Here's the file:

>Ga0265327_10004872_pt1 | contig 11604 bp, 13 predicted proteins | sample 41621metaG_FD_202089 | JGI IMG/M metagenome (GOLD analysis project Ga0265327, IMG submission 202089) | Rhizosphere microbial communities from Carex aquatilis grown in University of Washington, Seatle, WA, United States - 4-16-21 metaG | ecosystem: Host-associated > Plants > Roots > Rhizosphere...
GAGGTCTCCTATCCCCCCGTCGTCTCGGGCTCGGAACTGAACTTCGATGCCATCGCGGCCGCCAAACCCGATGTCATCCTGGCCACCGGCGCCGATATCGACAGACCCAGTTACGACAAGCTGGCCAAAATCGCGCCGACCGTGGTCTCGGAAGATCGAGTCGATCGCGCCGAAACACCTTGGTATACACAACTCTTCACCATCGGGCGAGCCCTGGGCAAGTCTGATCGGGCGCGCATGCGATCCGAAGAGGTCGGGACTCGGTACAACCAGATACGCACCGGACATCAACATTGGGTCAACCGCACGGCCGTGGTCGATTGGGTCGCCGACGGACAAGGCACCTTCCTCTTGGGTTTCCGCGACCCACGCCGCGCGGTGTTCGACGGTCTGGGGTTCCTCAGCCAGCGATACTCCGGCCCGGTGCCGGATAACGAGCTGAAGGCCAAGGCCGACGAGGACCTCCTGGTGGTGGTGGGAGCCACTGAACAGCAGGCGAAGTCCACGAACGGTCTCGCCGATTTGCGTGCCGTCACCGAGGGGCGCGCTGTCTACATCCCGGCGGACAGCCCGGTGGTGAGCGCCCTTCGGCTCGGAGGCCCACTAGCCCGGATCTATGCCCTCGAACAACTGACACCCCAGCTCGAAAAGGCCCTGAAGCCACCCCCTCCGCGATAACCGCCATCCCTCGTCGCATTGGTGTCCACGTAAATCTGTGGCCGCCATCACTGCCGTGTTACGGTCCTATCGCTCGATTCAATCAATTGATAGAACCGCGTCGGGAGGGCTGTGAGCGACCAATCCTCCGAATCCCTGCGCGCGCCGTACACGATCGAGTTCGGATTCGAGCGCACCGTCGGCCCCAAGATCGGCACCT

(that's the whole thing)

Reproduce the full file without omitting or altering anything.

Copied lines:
>Ga0265327_10004872_pt1 | contig 11604 bp, 13 predicted proteins | sample 41621metaG_FD_202089 | JGI IMG/M metagenome (GOLD analysis project Ga0265327, IMG submission 202089) | Rhizosphere microbial communities from Carex aquatilis grown in University of Washington, Seatle, WA, United States - 4-16-21 metaG | ecosystem: Host-associated > Plants > Roots > Rhizosphere...
GAGGTCTCCTATCCCCCCGTCGTCTCGGGCTCGGAACTGAACTTCGATGCCATCGCGGCCGCCAAACCCGATGTCATCCTGGCCACCGGCGCCGATATCGACAGACCCAGTTACGACAAGCTGGCCAAAATCGCGCCGACCGTGGTCTCGGAAGATCGAGTCGATCGCGCCGAAACACCTTGGTATACACAACTCTTCACCATCGGGCGAGCCCTGGGCAAGTCTGATCGGGCGCGCATGCGATCCGAAGAGGTCGGGACTCGGTACAACCAGATACGCACCGGACATCAACATTGGGTCAACCGCACGGCCGTGGTCGATTGGGTCGCCGACGGACAAGGCACCTTCCTCTTGGGTTTCCGCGACCCACGCCGCGCGGTGTTCGACGGTCTGGGGTTCCTCAGCCAGCGATACTCCGGCCCGGTGCCGGATAACGAGCTGAAGGCCAAGGCCGACGAGGACCTCCTGGTGGTGGTGGGAGCCACTGAACAGCAGGCGAAGTCCACGAACGGTCTCGCCGATTTGCGTGCCGTCACCGAGGGGCGCGCTGTCTACATCCCGGCGGACAGCCCGGTGGTGAGCGCCCTTCGGCTCGGAGGCCCACTAGCCCGGATCTATGCCCTCGAACAACTGACACCCCAGCTCGAAAAGGCCCTGAAGCCACCCCCTCCGCGATAACCGCCATCCCTCGTCGCATTGGTGTCCACGTAAATCTGTGGCCGCCATCACTGCCGTGTTACGGTCCTATCGCTCGATTCAATCAATTGATAGAACCGCGTCGGGAGGGCTGTGAGCGACCAATCCTCCGAATCCCTGCGCGCGCCGTACACGATCGAGTTCGGATTCGAGCGCACCGTCGGCCCCAAGATCGGCACCT